There's a story about Pythagoras, the ancient Greek philosopher, in which he's walking through a marketplace listening to the sweet clangity-clang of hammers on metal, and he notices that some of the hammers sound good together, and others sound like crap. So he does the only logical next thing; stops the blacksmiths and weighs their hammers (and despite this being Ancient Greece, that's not a euphemism). What he found was that pleasant sounds came from two hammers with simple, whole-number ratios between their weights, like 1/2 or 8/9.
When I first learned this, to be honest, it completely freaked me out. For a concept like numbers, which I imagine was originally developed for stuff like keeping track of children and sheep, to have a real effect on something as disparate and abstract as the pleasantness of a sound, still seems to me like one of life's most mind-blowing mysteries.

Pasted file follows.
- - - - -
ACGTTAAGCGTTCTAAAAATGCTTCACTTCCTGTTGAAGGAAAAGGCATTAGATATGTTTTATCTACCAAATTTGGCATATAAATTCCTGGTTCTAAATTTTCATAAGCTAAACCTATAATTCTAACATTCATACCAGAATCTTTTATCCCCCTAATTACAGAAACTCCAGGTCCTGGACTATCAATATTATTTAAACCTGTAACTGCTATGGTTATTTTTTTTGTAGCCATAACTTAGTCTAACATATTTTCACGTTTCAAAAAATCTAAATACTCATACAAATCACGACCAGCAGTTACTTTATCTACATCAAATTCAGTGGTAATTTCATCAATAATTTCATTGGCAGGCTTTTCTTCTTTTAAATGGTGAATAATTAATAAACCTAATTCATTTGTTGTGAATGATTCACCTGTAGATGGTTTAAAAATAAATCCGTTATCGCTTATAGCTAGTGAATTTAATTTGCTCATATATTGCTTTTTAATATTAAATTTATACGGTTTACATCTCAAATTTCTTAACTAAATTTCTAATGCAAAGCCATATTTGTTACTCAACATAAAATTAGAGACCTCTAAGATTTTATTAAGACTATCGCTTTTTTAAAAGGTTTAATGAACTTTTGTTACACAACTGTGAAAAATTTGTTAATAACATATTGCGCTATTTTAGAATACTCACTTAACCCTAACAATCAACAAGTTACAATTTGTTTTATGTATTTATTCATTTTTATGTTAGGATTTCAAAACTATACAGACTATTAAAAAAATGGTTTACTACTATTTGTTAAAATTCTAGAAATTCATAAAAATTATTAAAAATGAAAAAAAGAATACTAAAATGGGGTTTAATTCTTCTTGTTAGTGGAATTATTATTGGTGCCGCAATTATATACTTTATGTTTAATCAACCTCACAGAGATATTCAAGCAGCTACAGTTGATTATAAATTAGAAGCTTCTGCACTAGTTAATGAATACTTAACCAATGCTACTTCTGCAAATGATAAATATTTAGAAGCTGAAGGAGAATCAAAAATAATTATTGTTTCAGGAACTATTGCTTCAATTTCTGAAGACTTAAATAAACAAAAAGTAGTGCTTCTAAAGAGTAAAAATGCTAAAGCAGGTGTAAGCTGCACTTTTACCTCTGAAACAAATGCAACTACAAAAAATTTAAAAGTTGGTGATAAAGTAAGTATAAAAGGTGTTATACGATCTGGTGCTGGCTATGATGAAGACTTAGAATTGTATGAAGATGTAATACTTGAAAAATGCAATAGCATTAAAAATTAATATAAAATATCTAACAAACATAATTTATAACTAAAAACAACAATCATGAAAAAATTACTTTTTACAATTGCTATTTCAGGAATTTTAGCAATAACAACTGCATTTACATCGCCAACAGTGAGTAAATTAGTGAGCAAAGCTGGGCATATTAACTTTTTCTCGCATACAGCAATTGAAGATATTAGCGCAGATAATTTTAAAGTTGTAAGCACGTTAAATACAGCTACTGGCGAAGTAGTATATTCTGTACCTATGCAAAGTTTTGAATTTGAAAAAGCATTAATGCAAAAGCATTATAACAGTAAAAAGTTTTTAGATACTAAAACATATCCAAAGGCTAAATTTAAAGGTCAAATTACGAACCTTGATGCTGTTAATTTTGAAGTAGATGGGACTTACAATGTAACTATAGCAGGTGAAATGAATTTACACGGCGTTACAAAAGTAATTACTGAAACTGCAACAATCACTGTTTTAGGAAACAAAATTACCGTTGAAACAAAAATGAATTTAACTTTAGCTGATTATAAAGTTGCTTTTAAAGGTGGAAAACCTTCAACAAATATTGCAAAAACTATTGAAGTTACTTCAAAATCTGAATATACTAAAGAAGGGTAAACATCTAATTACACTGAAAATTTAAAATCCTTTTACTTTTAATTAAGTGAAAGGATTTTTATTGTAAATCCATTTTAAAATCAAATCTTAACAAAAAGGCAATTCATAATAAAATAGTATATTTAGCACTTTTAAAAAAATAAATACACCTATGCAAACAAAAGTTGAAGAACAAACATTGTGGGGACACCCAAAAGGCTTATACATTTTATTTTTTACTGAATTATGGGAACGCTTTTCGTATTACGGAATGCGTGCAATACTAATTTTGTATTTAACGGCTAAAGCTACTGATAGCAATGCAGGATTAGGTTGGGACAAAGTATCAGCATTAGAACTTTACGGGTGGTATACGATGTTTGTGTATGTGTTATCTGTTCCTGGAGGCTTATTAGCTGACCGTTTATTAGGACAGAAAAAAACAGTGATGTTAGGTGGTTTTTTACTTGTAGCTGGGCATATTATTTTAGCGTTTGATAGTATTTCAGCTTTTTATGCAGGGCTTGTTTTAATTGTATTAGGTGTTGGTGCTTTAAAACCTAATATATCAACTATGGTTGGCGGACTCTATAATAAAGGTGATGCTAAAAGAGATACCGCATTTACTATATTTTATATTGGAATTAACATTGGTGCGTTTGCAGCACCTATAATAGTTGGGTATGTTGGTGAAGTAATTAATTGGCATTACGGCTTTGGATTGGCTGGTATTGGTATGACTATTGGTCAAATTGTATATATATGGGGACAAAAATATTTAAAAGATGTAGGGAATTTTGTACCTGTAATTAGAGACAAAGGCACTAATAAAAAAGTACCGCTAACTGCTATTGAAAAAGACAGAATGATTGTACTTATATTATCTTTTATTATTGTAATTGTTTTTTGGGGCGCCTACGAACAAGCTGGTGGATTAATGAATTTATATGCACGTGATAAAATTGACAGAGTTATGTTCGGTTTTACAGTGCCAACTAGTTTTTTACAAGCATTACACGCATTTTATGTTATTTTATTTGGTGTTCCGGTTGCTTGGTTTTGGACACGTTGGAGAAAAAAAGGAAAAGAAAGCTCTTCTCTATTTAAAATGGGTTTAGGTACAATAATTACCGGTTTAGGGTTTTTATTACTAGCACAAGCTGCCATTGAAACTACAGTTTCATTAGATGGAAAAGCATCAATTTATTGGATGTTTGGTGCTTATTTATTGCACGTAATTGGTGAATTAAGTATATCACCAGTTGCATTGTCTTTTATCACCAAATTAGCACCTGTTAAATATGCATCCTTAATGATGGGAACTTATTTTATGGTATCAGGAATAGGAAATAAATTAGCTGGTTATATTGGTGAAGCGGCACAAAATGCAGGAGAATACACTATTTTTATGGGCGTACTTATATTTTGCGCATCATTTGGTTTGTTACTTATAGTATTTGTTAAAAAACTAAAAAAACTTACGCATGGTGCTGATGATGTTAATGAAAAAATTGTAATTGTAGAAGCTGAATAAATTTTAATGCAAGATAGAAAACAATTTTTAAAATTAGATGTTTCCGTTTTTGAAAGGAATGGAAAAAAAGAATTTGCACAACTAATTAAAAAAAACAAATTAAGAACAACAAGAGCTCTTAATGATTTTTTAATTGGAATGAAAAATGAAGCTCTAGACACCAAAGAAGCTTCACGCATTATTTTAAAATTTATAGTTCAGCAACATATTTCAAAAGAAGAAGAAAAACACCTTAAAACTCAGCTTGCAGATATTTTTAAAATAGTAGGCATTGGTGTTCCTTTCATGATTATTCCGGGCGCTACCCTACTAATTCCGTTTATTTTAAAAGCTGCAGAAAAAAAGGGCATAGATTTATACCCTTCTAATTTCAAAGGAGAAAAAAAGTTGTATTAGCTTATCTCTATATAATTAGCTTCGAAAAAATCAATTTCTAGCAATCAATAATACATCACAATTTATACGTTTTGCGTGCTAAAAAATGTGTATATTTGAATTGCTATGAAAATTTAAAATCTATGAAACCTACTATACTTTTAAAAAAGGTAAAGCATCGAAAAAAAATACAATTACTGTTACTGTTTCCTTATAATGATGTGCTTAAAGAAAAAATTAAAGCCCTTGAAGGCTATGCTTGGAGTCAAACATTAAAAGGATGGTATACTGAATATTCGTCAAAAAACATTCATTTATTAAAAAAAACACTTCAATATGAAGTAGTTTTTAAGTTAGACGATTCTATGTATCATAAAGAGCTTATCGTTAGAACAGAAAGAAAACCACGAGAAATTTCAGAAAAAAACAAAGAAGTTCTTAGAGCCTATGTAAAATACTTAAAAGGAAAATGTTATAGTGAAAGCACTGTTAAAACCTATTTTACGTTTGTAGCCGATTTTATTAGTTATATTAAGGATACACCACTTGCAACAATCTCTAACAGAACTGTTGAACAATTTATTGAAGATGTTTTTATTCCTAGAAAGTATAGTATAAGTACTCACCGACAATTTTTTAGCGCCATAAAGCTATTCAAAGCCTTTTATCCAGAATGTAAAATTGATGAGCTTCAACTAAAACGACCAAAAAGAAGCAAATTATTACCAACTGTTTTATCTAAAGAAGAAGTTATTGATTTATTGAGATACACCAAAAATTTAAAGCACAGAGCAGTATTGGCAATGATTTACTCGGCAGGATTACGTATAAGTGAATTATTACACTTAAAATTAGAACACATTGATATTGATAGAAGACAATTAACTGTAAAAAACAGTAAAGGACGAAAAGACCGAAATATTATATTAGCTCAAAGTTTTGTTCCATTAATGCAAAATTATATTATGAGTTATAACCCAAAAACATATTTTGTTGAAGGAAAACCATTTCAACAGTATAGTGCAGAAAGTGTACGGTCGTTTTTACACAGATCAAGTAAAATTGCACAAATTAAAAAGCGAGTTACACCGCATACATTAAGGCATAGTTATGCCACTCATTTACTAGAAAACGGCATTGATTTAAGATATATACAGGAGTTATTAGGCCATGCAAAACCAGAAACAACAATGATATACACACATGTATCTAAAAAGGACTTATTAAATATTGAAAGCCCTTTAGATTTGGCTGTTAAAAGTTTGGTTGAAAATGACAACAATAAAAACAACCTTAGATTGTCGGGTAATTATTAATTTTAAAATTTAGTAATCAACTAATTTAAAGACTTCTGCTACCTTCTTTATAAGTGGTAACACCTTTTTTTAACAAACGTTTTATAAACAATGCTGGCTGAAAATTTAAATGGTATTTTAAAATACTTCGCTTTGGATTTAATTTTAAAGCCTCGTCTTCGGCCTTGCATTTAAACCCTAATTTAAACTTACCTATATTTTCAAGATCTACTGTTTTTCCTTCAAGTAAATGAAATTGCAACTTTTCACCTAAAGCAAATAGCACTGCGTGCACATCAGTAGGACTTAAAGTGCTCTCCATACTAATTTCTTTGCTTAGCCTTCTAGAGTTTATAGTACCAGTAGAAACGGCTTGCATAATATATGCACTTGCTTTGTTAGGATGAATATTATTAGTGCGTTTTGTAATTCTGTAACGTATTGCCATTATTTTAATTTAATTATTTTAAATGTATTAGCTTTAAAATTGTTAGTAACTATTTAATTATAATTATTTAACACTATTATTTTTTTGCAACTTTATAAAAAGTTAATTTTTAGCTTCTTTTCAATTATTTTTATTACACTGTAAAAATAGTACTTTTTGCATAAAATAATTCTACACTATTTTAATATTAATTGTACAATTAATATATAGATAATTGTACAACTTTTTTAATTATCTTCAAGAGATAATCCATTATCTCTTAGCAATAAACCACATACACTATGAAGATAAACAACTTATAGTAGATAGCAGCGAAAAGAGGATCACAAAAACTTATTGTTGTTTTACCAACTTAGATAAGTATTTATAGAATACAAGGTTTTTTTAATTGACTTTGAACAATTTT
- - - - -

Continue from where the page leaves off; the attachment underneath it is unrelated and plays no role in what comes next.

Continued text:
It's in the spirit of this awesomeness that Voyages of Discovery IV explores the connection between mathematics and music. On November 2nd at the Lensic, the Santa Fe Institute and the SF Symphony present a unique, multimedia symphony of science.
Mathematician and computer scientist Dr. Cris Moore speaks on the topic, while an expansive overhead presentation adds a visual component to the grand musical selections conducted by David Felberg.
Voyages of Discovery IV
7:30 pm Saturday, November 2nd. $22-$76
The Lensic Performing Arts Center, 211 West San Francisco St.,